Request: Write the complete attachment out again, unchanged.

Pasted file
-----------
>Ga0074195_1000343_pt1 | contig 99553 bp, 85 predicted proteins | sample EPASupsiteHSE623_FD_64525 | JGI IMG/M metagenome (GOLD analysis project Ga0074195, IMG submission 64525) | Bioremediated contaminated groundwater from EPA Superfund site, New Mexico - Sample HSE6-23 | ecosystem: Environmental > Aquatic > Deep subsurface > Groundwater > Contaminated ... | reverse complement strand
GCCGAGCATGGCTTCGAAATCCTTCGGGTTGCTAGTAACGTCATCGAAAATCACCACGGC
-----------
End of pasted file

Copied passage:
>Ga0074195_1000343_pt1 | contig 99553 bp, 85 predicted proteins | sample EPASupsiteHSE623_FD_64525 | JGI IMG/M metagenome (GOLD analysis project Ga0074195, IMG submission 64525) | Bioremediated contaminated groundwater from EPA Superfund site, New Mexico - Sample HSE6-23 | ecosystem: Environmental > Aquatic > Deep subsurface > Groundwater > Contaminated ... | reverse complement strand
GCCGAGCATGGCTTCGAAATCCTTCGGGTTGCTAGTAACGTCATCGAAAATCACCACGGC